With greater emphasis on creating community green spaces and sustainable practices, landscaping is a growing industry in the U.S. There is a wide range of positions available in this sector, requiring varying degrees of formal training and experience. One common factor in all these positions is that workers in the landscaping industry generally have a passion towards plants and want to create a pleasant (indoor/outdoor) environment for the people living and working in it.
Here are some possible career options for students wishing to pursue a career in landscaping:
• Landscaper/Grounds maintenance: These specialists are often employed by local governments, landscaping companies or landscape architects to maintain the grounds or implement a landscape design project. Landscapers work outdoors as well as indoors (depending on the nature of the job) and may be seasonal workers (in warmer climates, they work year round). The work that is involved in these positions tends to be hands-on and can be physically demanding. Some of the tasks include planting flowers and trees; mowing the lawn; clearing the ground; pruning and trimming; replenishing the ground with fresh soil; pest management; and irrigation. These positions generally don’t require a formal training, however, experience with grounds keeping may increase chances of getting hired.
• Gardener: Gardeners can work independently for smaller residential projects or lead a grounds maintenance crew in larger community and commercial projects. Gardeners do not necessarily have formal training, but they are familiar with horticulture and grounds maintenance tools and techniques. They may have gained experience as a hobby gardener or have worked in a nursery or have started their career as a grounds maintenance crew member.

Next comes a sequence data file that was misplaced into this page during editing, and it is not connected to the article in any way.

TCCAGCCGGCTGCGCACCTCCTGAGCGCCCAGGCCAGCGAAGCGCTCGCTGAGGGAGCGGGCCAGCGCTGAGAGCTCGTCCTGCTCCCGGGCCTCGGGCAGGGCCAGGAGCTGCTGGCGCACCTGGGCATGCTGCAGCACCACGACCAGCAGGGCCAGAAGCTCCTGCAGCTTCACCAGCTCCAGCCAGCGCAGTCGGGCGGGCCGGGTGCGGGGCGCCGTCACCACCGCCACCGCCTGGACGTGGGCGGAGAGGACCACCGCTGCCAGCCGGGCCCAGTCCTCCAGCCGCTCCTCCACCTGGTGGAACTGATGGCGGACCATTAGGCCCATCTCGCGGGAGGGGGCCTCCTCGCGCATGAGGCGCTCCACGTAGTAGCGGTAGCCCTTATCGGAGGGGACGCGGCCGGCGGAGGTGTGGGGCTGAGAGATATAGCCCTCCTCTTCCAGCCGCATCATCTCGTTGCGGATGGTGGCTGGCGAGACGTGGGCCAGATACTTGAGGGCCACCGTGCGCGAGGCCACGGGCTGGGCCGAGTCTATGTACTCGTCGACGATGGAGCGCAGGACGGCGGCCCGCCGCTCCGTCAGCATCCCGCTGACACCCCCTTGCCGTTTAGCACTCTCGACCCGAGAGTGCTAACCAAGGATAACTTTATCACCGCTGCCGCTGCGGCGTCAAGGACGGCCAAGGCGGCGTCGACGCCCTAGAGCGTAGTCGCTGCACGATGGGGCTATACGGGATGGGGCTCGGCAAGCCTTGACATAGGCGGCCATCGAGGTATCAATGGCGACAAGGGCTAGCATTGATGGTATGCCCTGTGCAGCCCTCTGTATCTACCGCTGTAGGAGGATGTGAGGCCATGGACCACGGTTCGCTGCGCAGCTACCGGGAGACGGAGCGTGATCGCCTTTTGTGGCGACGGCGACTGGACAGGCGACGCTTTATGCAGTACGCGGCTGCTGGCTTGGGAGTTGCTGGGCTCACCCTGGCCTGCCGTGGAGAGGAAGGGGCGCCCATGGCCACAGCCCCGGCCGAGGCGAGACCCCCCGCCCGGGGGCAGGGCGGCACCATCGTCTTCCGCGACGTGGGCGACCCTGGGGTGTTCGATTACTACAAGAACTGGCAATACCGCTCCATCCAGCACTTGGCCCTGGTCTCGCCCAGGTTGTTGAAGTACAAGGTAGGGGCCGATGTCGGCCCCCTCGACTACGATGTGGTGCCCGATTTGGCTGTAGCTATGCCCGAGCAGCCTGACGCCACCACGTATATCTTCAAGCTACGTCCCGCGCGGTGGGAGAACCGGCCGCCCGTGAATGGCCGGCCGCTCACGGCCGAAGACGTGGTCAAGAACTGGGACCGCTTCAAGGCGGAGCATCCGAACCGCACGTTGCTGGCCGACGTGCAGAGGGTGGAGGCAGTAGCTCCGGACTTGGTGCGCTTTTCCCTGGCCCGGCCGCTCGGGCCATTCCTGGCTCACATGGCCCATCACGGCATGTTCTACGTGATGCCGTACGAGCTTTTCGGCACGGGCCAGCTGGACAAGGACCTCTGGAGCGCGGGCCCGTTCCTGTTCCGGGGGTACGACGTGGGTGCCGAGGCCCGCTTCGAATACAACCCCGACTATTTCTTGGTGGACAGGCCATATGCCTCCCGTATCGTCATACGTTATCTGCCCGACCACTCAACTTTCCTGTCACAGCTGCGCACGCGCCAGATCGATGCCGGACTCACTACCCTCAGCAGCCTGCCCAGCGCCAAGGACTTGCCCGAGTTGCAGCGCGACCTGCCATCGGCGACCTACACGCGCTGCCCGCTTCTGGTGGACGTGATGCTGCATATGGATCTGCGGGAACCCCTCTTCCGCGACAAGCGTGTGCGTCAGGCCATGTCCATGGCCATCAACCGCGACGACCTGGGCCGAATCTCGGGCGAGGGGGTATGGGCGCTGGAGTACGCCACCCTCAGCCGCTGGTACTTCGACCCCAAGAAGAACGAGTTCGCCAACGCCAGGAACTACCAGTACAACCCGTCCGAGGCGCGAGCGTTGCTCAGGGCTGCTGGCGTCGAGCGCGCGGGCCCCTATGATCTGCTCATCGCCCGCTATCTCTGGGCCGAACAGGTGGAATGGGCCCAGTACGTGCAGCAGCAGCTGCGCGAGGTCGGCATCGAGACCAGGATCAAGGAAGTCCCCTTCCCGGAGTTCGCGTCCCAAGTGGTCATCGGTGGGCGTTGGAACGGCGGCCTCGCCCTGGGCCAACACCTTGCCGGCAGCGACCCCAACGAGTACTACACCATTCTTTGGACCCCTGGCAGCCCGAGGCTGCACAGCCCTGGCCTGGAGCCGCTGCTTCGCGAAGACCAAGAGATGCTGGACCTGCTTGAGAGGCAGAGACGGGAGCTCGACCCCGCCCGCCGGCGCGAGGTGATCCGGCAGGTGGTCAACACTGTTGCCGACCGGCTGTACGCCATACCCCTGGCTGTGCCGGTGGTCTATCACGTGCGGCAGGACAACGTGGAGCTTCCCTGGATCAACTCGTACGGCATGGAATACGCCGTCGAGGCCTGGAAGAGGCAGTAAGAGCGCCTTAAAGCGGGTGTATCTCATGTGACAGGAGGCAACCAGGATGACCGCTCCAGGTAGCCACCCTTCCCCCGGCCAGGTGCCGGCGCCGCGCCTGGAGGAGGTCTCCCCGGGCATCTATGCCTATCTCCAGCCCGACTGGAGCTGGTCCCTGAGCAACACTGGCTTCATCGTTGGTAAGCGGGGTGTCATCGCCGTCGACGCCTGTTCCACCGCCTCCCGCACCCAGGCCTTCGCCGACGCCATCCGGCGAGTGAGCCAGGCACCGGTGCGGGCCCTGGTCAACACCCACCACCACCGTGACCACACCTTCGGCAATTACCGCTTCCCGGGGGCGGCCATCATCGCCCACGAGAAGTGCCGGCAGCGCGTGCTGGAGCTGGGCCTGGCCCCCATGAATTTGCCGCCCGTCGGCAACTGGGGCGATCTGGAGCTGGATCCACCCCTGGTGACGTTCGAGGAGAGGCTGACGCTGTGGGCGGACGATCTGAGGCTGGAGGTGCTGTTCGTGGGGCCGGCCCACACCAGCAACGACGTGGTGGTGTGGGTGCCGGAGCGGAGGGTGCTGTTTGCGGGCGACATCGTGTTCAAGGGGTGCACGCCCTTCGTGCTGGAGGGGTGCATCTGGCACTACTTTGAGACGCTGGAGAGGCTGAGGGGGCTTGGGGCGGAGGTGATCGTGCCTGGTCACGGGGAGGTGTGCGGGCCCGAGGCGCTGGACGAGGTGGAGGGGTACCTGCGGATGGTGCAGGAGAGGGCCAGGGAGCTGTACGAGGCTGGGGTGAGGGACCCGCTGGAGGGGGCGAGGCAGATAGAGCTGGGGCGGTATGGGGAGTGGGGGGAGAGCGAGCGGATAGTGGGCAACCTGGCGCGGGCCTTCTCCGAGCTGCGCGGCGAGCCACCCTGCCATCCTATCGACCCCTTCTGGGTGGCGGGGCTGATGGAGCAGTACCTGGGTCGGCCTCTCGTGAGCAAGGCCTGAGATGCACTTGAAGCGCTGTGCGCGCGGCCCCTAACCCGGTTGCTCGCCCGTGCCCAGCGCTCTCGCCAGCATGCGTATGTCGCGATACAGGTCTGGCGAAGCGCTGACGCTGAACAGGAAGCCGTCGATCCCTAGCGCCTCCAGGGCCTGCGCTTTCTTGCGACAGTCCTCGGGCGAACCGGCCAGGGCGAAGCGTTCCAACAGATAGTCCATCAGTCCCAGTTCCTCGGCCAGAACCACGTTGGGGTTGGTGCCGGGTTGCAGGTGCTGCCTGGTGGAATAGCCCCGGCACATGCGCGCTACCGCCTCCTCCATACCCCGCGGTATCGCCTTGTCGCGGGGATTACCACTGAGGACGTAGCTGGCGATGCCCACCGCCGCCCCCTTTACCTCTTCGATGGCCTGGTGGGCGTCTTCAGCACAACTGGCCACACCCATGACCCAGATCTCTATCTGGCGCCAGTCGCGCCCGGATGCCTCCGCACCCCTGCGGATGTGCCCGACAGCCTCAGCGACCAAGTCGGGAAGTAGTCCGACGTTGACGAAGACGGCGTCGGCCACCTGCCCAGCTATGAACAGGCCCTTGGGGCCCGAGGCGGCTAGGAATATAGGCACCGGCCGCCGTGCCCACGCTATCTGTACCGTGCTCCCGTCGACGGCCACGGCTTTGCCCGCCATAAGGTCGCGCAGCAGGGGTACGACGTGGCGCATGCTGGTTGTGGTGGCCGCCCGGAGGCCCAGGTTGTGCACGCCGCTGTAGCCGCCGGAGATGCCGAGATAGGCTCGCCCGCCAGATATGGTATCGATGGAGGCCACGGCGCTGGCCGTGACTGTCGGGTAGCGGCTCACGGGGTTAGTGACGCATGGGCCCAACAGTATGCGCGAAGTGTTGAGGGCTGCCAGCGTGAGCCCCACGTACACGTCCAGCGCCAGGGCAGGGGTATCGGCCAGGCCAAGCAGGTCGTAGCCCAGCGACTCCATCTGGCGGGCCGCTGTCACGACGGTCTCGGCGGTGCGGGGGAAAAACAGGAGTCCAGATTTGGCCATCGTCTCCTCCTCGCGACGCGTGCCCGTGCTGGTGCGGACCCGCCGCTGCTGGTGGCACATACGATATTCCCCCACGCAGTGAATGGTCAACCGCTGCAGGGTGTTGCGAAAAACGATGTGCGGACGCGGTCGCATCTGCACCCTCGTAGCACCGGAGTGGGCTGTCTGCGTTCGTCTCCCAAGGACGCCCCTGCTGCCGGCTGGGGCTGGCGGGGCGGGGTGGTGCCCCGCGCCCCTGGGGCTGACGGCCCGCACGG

• Horticulturalist: These specialists study the nature of plants and crops and often work with landscape architects to suggest which plants to use in projects, based on climate, location and creative vision. Horticulturalists are formally trained in a post-secondary program and are employed in various public and private sector organizations.
• Landscape Architect: Landscape architects are involved in the design of residential gardens as well as public green space. These projects often incorporate urban planning, environmental sustainability as well as the local culture to create a space that can be enjoyed by the community.1 Landscape architects are formally trained in a post-secondary institution via a Bachelor, Associates or even a Masters degree program.
Not sure which specialization suits your career goals? You may want to do some research to learn more about each of these roles. If you are a person who enjoys more hands-on work vs. academic studies, then a career as a landscape architect or horticulturalist may not be for you. However, if you are more interested in the design of space rather than the nature of the plants, you should look into a landscape architecture program. In addition to speaking to your school counselor and the college’s department staff, you may want to find out if the schools can connect you to a current student or alumni who can provide more insight into what you can expect from the program and as a professional in the industry.
Furthermore, if you decide to enroll in a post-secondary program, be sure to research on admission requirements as well as financial aid options which can help you focus on applying to those schools which best suit your needs and interests.
1. Harvard Graduate School of Design – Landscape Architecture. http://www.gsd.harvard.edu/#/academic-programs/landscape-architecture/